Cruise, the General Motors subsidiary dedicated to commercializing autonomous vehicles, saw a jump in expenses during the second quarter as the company launched its first commercial robotaxi service in San Francisco.
Cruise’s expenses hit around $550 million compared to $332 million during the same quarter of last year. Operating losses in the second quarter topped $605 million, up from $363 million last year. The increase in cost can be attributed to a headcount increase from revving up Cruise’s robotaxi service, as well as a change in the compensation expense, said CEO Kyle Vogt.
Cruise has a self-described “aggressive” growth strategy that Vogt described on Tuesday’s GM Q2 earnings call as “exponential.” In the past, the company has said the production and rapid scaling of its purpose-built Origin AVs will be a crucial part of that growth. But with General Motors experiencing a 40% drop in profits, which the automaker largely blames on semiconductor shortages and supply chain issues, it’s not clear how Cruise will be able sidestep those same problems and get “hundreds of thousands” of Origins into production over the next year, as former Cruise CEO Dan Ammann promised last October.
Availability of parts and semiconductors aside, Cruise is, understandably, burning through cash as it works to expand. Earlier this week, Cruise began mapping the streets of Dubai for a planned 2023 launch, and the company recently expanded its autonomous delivery pilot with Walmart in Arizona. While the company isn’t yet announcing new target cities, one can only assume an aggressive growth strategy means more vehicles in more cities next year.
At the moment, Cruise has $1.8 billion in cash, which seems like a lot right now. But let’s not forget Cruise’s operating expenses were $868 million in the first half of 2022 alone, and that money was spent mainly on launching a robotaxi service with retrofitted Chevrolet Bolts in one city.
GM and Cruise executives were coy about providing guidance for Cruise’s 2023 expenditures, instead deferring investors and analysts to the announcements that will be made at a Goldman Sachs conference in September.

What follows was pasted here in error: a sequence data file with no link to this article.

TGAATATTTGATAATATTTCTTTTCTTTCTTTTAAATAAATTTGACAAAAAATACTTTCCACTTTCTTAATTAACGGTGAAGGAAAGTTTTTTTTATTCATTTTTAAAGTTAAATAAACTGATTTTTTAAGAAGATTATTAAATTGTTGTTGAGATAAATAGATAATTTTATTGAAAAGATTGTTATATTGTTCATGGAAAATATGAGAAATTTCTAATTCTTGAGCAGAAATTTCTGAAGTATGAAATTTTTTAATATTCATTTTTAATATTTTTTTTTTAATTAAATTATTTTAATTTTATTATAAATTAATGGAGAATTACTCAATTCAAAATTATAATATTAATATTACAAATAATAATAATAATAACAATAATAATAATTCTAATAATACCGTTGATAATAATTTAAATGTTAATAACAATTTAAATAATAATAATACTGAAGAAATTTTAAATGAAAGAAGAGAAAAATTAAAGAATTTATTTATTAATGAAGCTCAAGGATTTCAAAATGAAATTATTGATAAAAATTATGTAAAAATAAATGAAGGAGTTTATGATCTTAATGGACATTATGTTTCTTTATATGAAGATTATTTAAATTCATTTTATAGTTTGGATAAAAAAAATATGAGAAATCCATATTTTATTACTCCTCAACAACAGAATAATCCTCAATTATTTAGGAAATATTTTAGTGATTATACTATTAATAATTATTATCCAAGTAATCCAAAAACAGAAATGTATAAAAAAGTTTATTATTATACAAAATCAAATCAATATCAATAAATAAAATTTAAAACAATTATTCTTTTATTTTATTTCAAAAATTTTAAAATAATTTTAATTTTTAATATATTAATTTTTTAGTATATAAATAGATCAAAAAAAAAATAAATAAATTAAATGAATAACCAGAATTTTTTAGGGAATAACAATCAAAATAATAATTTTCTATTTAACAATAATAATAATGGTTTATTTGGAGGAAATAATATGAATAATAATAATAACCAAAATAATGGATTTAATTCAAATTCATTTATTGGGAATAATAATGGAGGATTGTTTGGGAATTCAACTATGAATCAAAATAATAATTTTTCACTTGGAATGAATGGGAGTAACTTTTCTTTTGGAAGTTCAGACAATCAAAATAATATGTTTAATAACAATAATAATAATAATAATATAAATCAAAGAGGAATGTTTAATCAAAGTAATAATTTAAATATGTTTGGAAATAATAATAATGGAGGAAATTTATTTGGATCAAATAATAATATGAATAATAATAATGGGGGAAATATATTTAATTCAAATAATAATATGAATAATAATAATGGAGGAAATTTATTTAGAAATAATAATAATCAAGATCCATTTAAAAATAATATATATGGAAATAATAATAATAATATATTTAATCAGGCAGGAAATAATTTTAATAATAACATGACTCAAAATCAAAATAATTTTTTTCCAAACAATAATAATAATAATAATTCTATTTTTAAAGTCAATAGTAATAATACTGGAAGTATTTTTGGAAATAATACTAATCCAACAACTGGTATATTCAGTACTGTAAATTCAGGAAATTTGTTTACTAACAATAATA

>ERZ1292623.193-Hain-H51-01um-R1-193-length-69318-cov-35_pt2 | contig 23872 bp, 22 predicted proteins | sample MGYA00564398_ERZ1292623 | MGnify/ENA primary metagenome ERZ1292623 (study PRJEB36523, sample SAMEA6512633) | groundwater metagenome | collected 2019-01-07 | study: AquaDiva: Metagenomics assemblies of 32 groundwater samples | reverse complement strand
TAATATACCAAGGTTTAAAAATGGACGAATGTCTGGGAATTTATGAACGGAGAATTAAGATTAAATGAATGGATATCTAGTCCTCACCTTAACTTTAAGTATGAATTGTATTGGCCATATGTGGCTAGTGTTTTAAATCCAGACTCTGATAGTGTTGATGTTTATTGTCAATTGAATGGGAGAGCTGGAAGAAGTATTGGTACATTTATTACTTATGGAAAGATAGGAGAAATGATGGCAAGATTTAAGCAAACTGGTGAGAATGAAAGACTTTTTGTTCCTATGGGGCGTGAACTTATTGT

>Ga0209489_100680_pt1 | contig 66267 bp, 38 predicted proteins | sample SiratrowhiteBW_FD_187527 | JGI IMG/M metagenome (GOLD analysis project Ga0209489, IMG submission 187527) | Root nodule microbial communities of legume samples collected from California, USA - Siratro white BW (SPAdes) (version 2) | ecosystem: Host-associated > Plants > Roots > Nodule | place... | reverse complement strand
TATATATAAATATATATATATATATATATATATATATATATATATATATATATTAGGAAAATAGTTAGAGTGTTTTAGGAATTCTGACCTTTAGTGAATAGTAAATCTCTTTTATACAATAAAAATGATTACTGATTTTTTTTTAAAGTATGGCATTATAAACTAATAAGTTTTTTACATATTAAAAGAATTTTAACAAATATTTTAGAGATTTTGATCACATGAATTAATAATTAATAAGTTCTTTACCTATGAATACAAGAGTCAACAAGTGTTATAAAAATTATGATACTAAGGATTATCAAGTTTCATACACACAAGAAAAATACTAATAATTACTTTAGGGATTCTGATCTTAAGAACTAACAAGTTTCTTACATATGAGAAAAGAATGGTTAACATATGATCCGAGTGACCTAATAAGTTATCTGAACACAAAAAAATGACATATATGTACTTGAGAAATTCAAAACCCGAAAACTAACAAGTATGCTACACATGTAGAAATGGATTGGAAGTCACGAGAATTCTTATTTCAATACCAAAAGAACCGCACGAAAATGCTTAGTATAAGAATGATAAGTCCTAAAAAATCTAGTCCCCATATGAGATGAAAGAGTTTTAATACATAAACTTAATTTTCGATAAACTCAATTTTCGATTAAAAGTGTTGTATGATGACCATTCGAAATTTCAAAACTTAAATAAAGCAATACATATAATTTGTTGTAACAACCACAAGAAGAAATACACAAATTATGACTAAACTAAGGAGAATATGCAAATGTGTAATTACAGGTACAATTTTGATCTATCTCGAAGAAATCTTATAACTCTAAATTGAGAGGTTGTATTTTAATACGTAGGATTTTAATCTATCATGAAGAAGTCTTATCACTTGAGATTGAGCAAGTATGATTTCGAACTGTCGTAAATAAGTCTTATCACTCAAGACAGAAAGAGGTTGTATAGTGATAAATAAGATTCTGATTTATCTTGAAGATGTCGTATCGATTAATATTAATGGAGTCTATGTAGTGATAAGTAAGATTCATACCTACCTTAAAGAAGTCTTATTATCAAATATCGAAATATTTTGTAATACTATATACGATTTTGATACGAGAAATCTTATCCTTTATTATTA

“I would say we are going to make sure we fund Cruise and the spending is done in such a way that we can gain share and have a leadership position as well, and we have plans that we’re taking the cost out as the technology matures,” said GM CEO Mary Barra during Tuesday’s earnings call. “Obviously, the Origin will be an important part of that, as well.”
Without updated guidance, investors will assume that the losses may accelerate next year as San Francisco ramps up with more cars and new cities are launched. But Vogt said Cruise has done the work to “de-risk the technical approach” and apply what has worked well in San Francisco to other similar ride-share markets.
“When you’ve got the opportunity to go after a $1 trillion market where you can have a highly differentiated technology and product, you don’t casually weigh into that,” said Vogt. “You attack it aggressively. And given our strong cash position in Cruise, we’re able to do this and aggressively presenting the market, I think, is a competitive advantage. And given our position right now, I think the results speak for themselves. But what you’re seeing right now is the early commercialization.”
Cruise has its initial net revenue coming in at $25 million for the quarter, so it’s possible the expanding losses can be ameliorated somewhat by increased revenue in the future.
“With what they’re demonstrating in 30% of the San Francisco area having the ability to charge for rides and with the plans that we have for this year and next, we’re going to make sure that we have all of the resources available to scale that business quickly because we do think there’s a first-mover advantage,” said Barra. “And so one of the strengths and the work that Cruise and GM do together is make sure that we have a plan and we have the funding available to support a rapid growth strategy.”